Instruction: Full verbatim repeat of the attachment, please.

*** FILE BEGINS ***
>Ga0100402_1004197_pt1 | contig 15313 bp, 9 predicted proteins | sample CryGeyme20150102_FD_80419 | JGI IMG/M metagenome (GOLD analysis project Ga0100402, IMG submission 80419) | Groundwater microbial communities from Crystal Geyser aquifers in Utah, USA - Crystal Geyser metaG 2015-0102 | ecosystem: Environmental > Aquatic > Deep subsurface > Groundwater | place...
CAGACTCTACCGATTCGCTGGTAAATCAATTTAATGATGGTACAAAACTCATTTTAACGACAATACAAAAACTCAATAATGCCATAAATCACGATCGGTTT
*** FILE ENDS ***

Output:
>Ga0100402_1004197_pt1 | contig 15313 bp, 9 predicted proteins | sample CryGeyme20150102_FD_80419 | JGI IMG/M metagenome (GOLD analysis project Ga0100402, IMG submission 80419) | Groundwater microbial communities from Crystal Geyser aquifers in Utah, USA - Crystal Geyser metaG 2015-0102 | ecosystem: Environmental > Aquatic > Deep subsurface > Groundwater | place...
CAGACTCTACCGATTCGCTGGTAAATCAATTTAATGATGGTACAAAACTCATTTTAACGACAATACAAAAACTCAATAATGCCATAAATCACGATCGGTTT